The Lynn Building, Queens University
This project is the refurbishment of the iconic two storey grade B listed Lynn Building at Queens University. It is arguably the best example of Ruskinian Victorian Gothic in Belfast and is a building of high importance and profile on the University’s Main site.
The building has been vacant since 2009 when the library collection moved to the new McClay Library. The project includes extensive repair and remedial work to stabilise and prolong the life of the building and address various health & safety risks.
The building now houses the new postgraduate centre offering teaching, group study, social space and support accommodation. The ground floor offers reception and administrative support space, training facilities, meeting rooms, and social spaces. The building’s first floor features a central open-plan, double height, vaulted space with masonry gothic arches and aisles to each side. This is a really impressive internal space with a Postgraduate Study Room in one area, a large social / breakout / circulation space, with smaller rooms coming directly off the aisles.
The clever services strategy integrated M&E provision with the building. The first floor is mainly serviced from the floor below or from low level to offer the University future flexibility on layout.
Externally, the glazed link which used to connect the first floor of the Lynn Building to the first floor of the former Library Tower has been removed, restoring the building to its original stand-alone status. An ‘invisible’ mend using reclaimed bricks makes the location of the old bridge impossible to spot. Structural work included removing a section of the floor slab (an insert from the 1950s) to create a double height space.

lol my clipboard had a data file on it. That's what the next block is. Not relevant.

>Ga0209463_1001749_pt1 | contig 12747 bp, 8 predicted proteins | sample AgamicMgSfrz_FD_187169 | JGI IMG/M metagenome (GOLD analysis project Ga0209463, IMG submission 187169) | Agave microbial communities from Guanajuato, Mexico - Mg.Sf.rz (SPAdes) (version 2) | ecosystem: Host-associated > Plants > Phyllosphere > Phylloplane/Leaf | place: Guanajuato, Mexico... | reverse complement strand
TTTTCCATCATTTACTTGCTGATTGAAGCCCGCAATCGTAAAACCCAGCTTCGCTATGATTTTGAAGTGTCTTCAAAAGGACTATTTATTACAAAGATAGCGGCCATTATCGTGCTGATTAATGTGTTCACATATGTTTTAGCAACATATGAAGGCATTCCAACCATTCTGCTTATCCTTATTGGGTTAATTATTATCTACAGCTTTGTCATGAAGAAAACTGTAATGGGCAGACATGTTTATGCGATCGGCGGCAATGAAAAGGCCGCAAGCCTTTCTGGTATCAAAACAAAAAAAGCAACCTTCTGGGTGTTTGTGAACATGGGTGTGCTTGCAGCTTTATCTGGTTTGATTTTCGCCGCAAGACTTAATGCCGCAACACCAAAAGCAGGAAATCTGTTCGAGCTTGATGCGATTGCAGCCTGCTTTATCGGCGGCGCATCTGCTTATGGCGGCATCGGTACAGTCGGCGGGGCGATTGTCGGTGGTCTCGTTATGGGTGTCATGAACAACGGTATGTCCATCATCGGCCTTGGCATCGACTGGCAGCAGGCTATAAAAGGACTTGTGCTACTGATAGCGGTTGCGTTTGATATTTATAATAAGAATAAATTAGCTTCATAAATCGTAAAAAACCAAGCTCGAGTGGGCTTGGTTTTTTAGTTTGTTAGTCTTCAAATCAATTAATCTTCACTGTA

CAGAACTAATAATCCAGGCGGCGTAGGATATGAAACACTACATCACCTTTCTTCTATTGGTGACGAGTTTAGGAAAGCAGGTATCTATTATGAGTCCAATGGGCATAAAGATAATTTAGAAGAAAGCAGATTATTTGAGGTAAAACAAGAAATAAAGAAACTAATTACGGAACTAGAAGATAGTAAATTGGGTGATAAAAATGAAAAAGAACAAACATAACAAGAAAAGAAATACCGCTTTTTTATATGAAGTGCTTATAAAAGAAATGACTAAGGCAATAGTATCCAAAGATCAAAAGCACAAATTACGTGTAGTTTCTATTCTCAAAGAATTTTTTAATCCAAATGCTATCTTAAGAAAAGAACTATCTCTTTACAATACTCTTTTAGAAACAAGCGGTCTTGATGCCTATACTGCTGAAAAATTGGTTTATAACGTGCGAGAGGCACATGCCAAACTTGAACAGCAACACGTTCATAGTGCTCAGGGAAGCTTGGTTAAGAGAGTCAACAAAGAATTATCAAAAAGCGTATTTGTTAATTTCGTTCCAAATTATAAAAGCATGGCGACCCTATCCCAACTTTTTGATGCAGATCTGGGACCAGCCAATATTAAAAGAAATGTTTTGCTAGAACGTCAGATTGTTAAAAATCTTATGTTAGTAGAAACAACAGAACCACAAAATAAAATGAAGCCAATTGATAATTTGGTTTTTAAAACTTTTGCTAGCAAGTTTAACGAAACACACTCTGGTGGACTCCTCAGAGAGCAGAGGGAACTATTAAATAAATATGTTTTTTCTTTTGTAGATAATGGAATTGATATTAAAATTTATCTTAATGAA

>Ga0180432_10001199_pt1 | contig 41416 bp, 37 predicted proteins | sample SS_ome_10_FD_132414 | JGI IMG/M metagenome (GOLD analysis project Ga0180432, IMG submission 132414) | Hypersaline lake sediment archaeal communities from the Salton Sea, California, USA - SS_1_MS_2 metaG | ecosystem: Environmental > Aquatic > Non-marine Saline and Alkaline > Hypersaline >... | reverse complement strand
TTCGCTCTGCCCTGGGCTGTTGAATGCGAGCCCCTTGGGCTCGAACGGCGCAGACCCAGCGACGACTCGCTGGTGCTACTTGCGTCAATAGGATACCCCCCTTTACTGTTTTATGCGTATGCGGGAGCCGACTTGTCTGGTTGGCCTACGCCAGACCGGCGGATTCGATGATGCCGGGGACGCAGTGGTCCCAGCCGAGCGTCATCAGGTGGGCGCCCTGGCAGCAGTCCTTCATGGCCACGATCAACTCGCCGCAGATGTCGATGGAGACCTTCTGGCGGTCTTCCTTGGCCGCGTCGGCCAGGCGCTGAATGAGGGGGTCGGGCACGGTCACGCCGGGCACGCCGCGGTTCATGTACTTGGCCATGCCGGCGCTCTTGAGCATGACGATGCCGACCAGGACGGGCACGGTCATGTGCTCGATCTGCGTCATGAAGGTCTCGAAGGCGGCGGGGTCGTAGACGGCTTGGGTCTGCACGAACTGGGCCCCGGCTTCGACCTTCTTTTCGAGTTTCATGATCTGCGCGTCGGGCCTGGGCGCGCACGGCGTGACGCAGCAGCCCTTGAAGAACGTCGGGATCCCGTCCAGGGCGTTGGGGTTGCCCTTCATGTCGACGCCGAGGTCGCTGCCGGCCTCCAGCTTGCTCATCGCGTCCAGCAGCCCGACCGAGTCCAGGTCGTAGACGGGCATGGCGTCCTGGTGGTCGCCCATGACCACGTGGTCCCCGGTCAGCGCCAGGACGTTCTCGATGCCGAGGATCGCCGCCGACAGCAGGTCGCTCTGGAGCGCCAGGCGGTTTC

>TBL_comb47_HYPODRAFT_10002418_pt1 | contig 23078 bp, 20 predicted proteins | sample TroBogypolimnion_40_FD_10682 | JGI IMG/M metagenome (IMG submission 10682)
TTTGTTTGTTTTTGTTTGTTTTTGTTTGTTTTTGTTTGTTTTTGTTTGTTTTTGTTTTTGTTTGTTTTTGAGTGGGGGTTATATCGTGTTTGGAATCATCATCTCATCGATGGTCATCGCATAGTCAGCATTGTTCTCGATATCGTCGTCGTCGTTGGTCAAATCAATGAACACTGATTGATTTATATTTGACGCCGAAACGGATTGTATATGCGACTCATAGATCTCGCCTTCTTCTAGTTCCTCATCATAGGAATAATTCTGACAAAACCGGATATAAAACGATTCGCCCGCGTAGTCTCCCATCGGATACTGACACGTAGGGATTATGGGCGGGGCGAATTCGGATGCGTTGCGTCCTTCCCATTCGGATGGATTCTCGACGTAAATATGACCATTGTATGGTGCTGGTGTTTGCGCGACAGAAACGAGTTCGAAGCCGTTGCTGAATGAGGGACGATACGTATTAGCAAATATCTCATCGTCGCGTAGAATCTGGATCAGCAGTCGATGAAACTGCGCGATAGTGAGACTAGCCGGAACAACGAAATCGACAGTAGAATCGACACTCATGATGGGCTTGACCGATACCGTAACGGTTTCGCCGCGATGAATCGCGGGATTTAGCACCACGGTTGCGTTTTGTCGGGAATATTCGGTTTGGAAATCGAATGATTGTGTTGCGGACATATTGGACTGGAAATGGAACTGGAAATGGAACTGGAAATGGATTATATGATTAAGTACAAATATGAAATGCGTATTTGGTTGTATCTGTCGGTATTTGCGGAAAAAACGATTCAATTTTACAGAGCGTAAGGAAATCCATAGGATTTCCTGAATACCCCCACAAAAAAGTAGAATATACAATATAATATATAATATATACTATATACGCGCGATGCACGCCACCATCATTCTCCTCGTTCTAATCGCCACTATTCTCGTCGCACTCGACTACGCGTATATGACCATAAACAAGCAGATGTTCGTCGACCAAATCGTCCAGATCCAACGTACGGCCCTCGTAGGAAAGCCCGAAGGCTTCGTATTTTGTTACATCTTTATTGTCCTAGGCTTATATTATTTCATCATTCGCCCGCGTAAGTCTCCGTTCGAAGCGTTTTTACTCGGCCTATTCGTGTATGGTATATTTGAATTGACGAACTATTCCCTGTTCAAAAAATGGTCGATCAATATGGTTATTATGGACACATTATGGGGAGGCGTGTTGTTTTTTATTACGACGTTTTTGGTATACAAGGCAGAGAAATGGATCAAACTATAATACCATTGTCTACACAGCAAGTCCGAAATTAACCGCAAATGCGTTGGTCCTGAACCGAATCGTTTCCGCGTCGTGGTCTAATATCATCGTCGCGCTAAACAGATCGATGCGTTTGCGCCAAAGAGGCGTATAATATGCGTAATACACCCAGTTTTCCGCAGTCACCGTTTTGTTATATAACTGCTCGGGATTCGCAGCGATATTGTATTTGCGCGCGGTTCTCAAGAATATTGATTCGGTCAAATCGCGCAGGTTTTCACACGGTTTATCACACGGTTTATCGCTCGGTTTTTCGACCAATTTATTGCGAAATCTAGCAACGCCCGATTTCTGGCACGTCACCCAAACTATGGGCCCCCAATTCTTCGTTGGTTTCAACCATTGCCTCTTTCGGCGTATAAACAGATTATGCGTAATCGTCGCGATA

The external steps at the existing main entrance were removed to provide level access from the north-south pedestrian walkway running from University Square to the Quad. The project also includes restoration of the exterior brick and stonework, as well as re-roofing.
• The site was very restricted with very little storage and welfare space. We stacked site accommodation and carefully scheduled deliveries ‘just in time”
• Deliveries of building material left site with a back load of demolition waste to reduce transport impact and we reused as much of the original building material as possible including the roof slates
• The remainder of the Lanyon campus was operational throughout construction. We sequenced noisy work around exam times, graduations and other university events
• Pneumatic grinders were used to avoid water cutting mixing with electricity and we adjusted working practices to wet cutting to avoid silica dust. We used an electric forklift truck internally which generated no exhaust fumes
• Several contractors were working on adjacent sites; we collaborated and planned our crane location and traffic management plan in consultation with them
• Client changes were accommodated during construction within the original programme: to achieve this we introduced a second site manager and increased working hours on site
|Consarc Design Group
|Queen's University Belfast